2021 Investment Outlook: Economies, Rates, and Fixed Income | Lord Abbett
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Economic Insights

Lord Abbett investment leaders assess the factors that could influence global economies and fixed-income markets in the New Year.

Read time: 10 minutes

This has been an unprecedented year, and most global citizens likely will be pleased to have 2020 in the rearview mirror.  As the COVID-19 virus ravaged every corner of the world and turned the economic downturn seen in the United States into an American tragedy, the investment markets have, on the other hand, rallied to record highs. 

While that may seem counterintuitive—and based on the overly negative investment outlooks that prevailed back in mid-2020, it certainly should—our midyear 2020 outlook focused on assessing valuations in the context of an uncertain world rather than making forecasts.  With 2020 winding down, we asked the experts from our midyear presentation for their thoughts on the coming year. Our panelists represent a wide range of Lord Abbett investment capabilities: Partners Giulio Martini, Director of Strategic Asset Allocation; Andrew O’Brien, Portfolio Manager for Taxable Fixed Income; Thomas O’Halloran, Portfolio Manager for Innovation Growth Strategies; Daniel Solender, Director of Tax-Free Fixed Income; Leah Traub, currency expert and Portfolio Manager for Taxable Fixed Income; and Kewjin Yuoh, Portfolio Manager for Taxable Fixed Income, Liquid Securitized Products.

In this, the first of three parts, our experts address macroeconomic and monetary policy conditions in the New Year and their potential effect on fixed-income investments. The second part will cover the prospects for U.S. equities, while the third and final part will examine key themes for the municipal bond market in 2021.

The team struck a decidedly bullish tone this past summer, highlighting, on the one hand, attractive valuations with very poor economic boost priced in and a very accommodative U.S. Federal Reserve (Fed) and Central Bank system, on the other hand.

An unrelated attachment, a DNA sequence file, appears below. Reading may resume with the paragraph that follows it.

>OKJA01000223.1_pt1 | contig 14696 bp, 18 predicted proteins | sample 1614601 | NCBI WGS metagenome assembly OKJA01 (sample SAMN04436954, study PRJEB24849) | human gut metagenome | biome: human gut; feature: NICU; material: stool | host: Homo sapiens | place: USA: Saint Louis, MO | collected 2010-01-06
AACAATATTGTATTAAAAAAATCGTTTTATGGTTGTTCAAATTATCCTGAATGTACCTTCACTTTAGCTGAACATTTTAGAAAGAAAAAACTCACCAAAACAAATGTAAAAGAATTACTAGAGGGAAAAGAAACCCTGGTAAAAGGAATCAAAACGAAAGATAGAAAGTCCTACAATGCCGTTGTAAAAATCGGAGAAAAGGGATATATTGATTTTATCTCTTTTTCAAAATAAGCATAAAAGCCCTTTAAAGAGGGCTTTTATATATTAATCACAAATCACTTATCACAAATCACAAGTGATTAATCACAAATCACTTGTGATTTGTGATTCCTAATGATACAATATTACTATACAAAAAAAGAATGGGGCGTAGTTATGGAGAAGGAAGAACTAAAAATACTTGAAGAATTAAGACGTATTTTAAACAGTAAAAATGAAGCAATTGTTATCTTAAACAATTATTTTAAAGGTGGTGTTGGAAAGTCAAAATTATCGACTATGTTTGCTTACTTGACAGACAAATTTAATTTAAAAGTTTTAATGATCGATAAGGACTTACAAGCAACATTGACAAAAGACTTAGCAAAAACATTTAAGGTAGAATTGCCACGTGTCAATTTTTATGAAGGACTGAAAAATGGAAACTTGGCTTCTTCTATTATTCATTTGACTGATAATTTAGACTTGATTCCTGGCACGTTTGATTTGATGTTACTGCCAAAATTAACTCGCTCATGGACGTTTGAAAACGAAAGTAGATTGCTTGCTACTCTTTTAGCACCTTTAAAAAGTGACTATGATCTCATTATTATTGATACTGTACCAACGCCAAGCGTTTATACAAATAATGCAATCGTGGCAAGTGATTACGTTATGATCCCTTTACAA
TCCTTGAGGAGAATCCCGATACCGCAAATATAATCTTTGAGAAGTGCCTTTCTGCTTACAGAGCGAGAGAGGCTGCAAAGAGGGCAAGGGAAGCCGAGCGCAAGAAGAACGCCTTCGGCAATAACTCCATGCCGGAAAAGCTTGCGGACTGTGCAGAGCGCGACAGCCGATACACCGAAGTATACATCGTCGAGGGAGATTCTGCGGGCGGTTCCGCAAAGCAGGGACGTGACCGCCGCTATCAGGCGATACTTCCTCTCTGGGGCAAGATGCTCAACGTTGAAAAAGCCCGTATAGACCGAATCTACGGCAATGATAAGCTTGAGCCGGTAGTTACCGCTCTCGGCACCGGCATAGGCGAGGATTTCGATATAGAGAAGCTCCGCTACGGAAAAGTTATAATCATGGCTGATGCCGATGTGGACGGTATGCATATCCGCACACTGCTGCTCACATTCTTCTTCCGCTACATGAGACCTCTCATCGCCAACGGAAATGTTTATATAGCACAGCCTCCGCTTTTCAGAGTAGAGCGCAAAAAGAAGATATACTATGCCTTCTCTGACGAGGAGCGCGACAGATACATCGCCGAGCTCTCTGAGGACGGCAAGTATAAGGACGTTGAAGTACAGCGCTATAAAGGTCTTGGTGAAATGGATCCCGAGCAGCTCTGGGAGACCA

The Shot Heard Around the World

Then, on November 9, 2020, Pfizer and BioNTech announced a vaccine candidate against COVID-19 that proved a highly successful efficacy rate of over 90% in their Phase 3 data.  Subsequent and equally positive news from Moderna followed a week later.  The impact to the equity markets was immediately felt and, along with the relief from 2020 election uncertainty, the Dow Jones Industrial Average temporarily broke through the 30,000 mark.  As we turn our outlook towards 2021, near record high equity price levels and narrower credit spreads raise the question of whether markets have moved too much ahead of anticipated economic and corporate earnings growth expected to be achieved through the recovery.    

Four Factors Forming the Road Ahead

Giulio Martini closely follows economic and policy developments in his role as the head of the firm’s multi-asset strategies. He says there are four key factors that enabled the upward trajectory of the markets coming out of the lows reached in late March of this year.  The positive impact of each could potentially support a sustained bullish environment into 2021.

Most important, of course, has been the announcement of multiple COVID-19 vaccines and the unexpected efficacy that has been achieved.  We believe the vaccines provide a clearly visible path towards normal economic activity and social behavior by the end of 2021.  The second factor is the resolution of the 2020 U.S. election cycle and the strong prospect of a divided government, with extreme factions of either party most likely neutralized.  Third is the two straight quarters of unexpectedly strong earnings announcements from U.S. listed companies as well as the highest level of positive earnings surprises we have ever seen historically.  Strong earnings growth is evidence that underlying earnings power for U.S. companies has not been severely damaged by the COVID-19 crisis, and a full restoration to operations and earnings can be expected with the end of the crisis.  Lastly, the robust recovery in China, the second largest economy in the world, has provided the key through which most global supply chains pass and has been a support mechanism for other global economies.